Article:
The Minister of Health
Parliament Buildings
New Zealand
Grant Vosseler,
Till Henderson King,
15 robe Street,
New Plymouth,
New Zealand.
27 April 2001

Dear Mr Vosseler,

Thank you for your letter of 16 March in regard to the case of your client, Mr DT Clark and his application for use of cannabis for medical treatment of tetraplegia and associated muscle spasms.

You have asked whether I am able to review an application made in 1994 by Mr Clark for authorisation to use cannabis, or consider a new application.

I understand that your client, Mr Clark, has been informed that the provisions of the Misuse of Drugs Act 1973 (sic) require a medical practitioner to make the application, in authorising the prescribing of a controlled drug. Mr Clark has only submitted general letters of support from doctors. Therefore, there are no legislative grounds to review that application further.

The Ministry would be open to receiving a further application from any practitioner who is willing to prescribe a cannabis product for Mr Clark. However, the conditions relating to research are still appropriate and will still apply. The authorisation would not be simply a permission to obtain and smoke the Class C Part 1 Controlled Drug, cannabis plant material.

Information recently supplied on Mr Clark's behalf to the Ministry of Health concerning recent inquiries by the British House of Lords refers to therapeutic trials of cannabis products proposed or underway in that country. The trial of a sub-lingual cannabinol spray sponsored by GW Pharmaceuticals appears to be the sort of formal trial use of a new medicine on individual subjects which would be relatively easy to adapt to the New Zealand situation. A small-scale trial of this sort would not need prior assessment by the Health Research Council, under section 30 of the Medicines Act, but as it is an innovative treatment, the trial protocol would have to be assessed by the local ethics committee.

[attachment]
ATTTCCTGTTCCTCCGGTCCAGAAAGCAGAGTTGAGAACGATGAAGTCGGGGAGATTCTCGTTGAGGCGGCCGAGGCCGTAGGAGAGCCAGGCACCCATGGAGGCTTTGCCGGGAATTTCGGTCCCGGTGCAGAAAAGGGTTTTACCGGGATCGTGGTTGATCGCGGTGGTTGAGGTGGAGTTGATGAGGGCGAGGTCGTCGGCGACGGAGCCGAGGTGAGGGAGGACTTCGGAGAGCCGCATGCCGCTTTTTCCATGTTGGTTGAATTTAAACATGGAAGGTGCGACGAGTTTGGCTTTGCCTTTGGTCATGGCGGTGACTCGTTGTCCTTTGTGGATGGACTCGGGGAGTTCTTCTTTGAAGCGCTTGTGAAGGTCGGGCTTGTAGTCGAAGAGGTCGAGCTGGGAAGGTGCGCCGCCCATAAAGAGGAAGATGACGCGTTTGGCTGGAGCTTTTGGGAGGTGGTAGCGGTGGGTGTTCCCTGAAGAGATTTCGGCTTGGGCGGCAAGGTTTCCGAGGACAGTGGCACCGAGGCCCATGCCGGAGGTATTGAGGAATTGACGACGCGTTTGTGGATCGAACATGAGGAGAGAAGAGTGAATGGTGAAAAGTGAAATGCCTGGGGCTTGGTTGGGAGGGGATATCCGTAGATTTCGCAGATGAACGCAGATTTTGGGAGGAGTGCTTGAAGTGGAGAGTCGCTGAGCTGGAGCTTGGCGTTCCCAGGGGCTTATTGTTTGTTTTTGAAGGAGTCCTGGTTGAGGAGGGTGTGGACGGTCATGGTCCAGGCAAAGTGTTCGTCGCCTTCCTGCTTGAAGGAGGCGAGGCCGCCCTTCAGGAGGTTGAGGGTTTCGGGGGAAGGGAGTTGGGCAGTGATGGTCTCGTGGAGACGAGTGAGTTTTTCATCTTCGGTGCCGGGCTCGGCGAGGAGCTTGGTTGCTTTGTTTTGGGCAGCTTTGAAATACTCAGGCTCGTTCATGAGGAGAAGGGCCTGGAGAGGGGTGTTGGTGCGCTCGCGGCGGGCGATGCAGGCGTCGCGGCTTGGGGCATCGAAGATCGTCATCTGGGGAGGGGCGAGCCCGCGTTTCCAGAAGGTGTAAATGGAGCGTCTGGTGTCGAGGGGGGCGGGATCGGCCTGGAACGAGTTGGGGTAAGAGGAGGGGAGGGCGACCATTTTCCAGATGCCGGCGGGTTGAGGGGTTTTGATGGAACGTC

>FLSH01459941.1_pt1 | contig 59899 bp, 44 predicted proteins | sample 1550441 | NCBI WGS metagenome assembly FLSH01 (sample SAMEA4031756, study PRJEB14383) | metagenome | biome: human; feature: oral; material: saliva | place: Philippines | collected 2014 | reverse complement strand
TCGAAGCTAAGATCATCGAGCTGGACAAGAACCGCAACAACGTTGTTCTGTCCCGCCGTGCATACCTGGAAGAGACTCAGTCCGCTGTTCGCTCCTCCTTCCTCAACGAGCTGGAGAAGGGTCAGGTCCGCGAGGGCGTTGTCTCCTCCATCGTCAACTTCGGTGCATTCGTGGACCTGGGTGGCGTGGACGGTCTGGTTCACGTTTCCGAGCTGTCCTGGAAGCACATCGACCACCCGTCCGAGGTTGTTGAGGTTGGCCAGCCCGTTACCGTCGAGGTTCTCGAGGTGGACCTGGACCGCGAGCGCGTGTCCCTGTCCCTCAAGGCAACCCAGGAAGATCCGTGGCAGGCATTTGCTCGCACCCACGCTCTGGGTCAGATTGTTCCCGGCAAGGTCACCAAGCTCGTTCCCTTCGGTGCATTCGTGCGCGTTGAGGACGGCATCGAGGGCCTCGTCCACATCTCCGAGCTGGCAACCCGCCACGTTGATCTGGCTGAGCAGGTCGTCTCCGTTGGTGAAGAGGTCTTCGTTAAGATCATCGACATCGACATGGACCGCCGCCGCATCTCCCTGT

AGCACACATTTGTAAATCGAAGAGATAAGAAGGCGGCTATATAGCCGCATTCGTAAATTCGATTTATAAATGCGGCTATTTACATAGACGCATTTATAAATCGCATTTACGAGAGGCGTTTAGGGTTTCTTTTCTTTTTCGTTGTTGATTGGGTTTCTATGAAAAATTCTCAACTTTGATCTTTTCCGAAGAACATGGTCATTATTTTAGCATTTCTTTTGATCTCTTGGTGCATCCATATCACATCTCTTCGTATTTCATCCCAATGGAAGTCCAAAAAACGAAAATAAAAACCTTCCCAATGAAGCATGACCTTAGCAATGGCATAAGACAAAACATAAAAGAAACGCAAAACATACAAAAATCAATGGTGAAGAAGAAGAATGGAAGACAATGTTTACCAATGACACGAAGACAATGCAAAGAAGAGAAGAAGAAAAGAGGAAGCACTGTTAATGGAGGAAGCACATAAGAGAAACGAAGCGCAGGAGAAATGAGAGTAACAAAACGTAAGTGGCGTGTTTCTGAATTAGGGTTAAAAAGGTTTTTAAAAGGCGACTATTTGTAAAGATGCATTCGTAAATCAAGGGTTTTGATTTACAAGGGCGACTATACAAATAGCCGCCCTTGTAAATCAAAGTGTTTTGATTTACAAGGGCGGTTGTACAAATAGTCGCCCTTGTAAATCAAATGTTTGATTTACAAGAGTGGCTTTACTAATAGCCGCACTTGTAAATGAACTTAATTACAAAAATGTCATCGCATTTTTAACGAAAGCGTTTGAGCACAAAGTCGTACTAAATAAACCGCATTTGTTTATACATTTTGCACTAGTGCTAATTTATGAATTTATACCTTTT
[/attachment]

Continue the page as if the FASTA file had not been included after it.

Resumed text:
The Ministry of Health has been advised that an ethics committee would require the prescribing doctor to create a protocol for a study to show the effectiveness of cannabinoid against the best standard treatment. The protocol would require the clinician to identify the symptoms that were to be controlled (the primary end-points) and any other gains in health status that may occur (secondary end-points) and detail objective measurement techniques to assess effectiveness over a limited period of time.

Ideally, the study protocol would be double-blinded, where neither the patient nor the clinician knows when the patient is receiving 'best standard treatment' or cannabinoid, or include a crossover period where the patient is stabilised on 'best standard treatment' and then swapped over to cannabinoid. The study protocol would require the clinician to collect data on both the safety and effectiveness of the cannabinoid and standard treatments. The ethics committee would determine the minimum requirements for each study on a case-by-case basis.

The ethics committee would require the doctor to report on efficacy and also any side effects that occurred on a six monthly basis. The prescribing doctor would also b required to report any serious adverse effects directly to the Ministry of Health.

Provided ethics committee approval is obtained, the Ministry of Health officials would be available to advise on the procedure and the licenses necessary for obtaining the product. The new medicine under trial would not be subsidised and so the cost of the supply would have to be borne by your client.

Thank you for your correspondence on this matter.

Yours sincerely,

Hon Annette King,
Minister of Health
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